You'll want to consider the costs, profits and maintenance before you decide what's best for your business.
Putting an ATM on the premises of your business – such as a gas station, restaurant, salon or in an office building – can be a convenience for your customers or passersby. It can also be very profitable. Depending on how visible the machine is, an ATM is likely to be accessed 15 to 30 times a month. For the owner of that machine, those transactions will generate revenue from the fees. That revenue can add up to as much as $20,000 and $30,000 per year – no small chunk of change.
Considering adding an ATM to your business? First, you need to decide if you would rather rent or buy the machine. There's no absolute right answer to that question. It depends on various factors tied to your specific business. If you're not sure which one – leasing or buying – is the better option, these five considerations will help you arrive at a clear decision.
1. Upfront costs
Leasing an ATM can cost less in the short term versus buying a machine new or used. The upfront cost for leasing can vary depending on models but may run from $75 to $100 per month.
To buy a machine, you can expect to pay anywhere from $1,000 for a basic, used model all the way up to $10,000 for a new one. The newer models are likely to come with some valuable enhancements, such as a large touchscreen display and accessibility functions for people with disabilities and hearing impairments.
Note: If you are looking for an ATM that is installed into a wall, such models can cost $5,000 to $10,000 more.
If you plan to keep an ATM on your business's premises indefinitely, buying one upfront may be the better deal in the long run. However, if you're uncertain how long you'll need a machine, or if it will be worthwhile to your business's bottom line over the next year or two, then leasing could work better as a proof of concept.
Editor's note: Looking for an ATM for your business? Fill out the below questionnaire to have our vendor partners contact you about your needs.
2. Latest ATM models
Buying a new model costs more than an older or used one; that's also true when you lease – it will cost more to rent a new model with more features than an older, used ATM or one with fewer functions.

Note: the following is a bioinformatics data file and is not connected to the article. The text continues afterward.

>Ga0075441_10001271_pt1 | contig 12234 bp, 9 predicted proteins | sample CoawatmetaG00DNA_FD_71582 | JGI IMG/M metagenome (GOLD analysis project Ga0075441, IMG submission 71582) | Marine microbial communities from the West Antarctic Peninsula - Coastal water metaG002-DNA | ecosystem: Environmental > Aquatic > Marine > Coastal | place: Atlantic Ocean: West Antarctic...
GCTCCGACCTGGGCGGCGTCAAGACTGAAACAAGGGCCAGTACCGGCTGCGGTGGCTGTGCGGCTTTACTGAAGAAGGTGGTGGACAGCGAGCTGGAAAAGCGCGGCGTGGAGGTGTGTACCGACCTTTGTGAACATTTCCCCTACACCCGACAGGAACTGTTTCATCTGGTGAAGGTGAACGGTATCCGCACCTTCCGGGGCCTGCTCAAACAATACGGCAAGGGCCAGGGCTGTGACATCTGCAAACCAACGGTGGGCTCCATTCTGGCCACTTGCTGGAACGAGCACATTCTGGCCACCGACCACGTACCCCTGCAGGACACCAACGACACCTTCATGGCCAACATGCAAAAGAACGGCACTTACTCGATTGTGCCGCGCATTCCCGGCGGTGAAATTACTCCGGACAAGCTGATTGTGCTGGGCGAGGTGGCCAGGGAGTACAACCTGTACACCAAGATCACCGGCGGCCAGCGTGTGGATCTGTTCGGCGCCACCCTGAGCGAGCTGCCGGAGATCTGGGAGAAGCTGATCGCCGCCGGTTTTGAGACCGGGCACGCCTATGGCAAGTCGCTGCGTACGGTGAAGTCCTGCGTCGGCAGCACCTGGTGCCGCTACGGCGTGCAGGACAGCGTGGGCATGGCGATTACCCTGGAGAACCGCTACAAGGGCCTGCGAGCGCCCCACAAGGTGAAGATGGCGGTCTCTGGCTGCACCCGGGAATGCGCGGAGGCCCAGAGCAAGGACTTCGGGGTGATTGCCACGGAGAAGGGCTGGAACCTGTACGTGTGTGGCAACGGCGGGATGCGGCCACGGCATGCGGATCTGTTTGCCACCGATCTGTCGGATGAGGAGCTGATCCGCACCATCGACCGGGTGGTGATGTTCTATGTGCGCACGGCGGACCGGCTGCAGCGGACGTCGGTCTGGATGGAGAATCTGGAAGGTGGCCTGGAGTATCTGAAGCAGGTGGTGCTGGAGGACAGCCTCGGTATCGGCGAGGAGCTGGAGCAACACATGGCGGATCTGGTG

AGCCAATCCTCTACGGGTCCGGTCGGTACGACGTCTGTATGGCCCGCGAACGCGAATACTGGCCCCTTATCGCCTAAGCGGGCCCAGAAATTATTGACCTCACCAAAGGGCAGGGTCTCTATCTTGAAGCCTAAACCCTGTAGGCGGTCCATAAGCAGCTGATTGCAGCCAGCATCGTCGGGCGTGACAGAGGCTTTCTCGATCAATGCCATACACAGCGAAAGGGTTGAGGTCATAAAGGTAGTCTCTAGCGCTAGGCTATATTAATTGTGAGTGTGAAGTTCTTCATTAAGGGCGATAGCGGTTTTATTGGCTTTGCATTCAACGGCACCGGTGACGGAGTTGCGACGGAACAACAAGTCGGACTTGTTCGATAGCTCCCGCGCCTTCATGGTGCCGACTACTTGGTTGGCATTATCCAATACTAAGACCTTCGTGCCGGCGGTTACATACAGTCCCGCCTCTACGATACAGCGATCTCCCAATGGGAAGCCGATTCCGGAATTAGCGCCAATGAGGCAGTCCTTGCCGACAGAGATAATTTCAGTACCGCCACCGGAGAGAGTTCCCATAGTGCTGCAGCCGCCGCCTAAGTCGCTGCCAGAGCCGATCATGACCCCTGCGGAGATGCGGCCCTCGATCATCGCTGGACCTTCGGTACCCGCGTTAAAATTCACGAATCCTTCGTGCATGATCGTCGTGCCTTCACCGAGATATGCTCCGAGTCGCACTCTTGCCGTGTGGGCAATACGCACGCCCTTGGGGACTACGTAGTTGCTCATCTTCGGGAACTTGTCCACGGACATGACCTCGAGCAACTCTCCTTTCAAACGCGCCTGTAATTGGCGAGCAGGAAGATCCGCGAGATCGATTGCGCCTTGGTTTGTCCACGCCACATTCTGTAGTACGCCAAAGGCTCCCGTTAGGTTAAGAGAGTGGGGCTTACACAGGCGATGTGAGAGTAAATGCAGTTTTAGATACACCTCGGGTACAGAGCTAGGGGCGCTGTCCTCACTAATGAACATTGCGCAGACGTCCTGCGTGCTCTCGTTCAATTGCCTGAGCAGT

The look of an ATM can be important. An older or used ATM can give customers the impression that it is less secure and may even imply that there will be a higher fee. And an ATM with a small display that is not a touchscreen may come off as less safe and reliable than one with a bigger, full-color touchscreen.
If the ATM retailer you're leasing from offers a variety of models, leasing may give you the flexibility to put in an ATM that best matches your business's premises. Plus, you may be able to upgrade to a better model in the future.
You can expect to be responsible for most of the maintenance yourself if you own your ATM, or you'll have to pay someone to come out to fix it if something breaks. The retailer you bought the machine from may offer techs on staff or refer you to a contractor who can repair the ATM for a fee. A previously owned ATM that you buy may incur more maintenance costs.
When you lease, most of the maintenance for the machine should be handled by the retailer you're leasing it from. Be sure to scrutinize the maintenance provisions in the contract before signing it.
4. Fee profits
If you own your ATM, you get to keep a higher commission per transaction fee that's charged to customers who withdraw cash from it. Plus, you could make additional money on an ATM that you own by running ads on its display.
Under a lease plan, usually, the rent you pay is already calculated by the retailer to include a percentage of the service charge.
5. Your type of business
What type of business you run should be a factor in deciding if you want to rent or buy an ATM. For example, if it's a bar or restaurant where many of your customers use cash, leasing an ATM could be a smarter choice. It will probably be used more and, thus, may require regular maintenance to keep it running smoothly.
If the machine will be sitting in the lobby of an office building that has light foot traffic, and the cash it dispenses isn't going to be spent with your business, then buying will be the better investment.
Freelance writer for technology publications, specializing in Windows 10, Microsoft, Android, Google products and services, Linux, mobile devices, Open Source projects and security.
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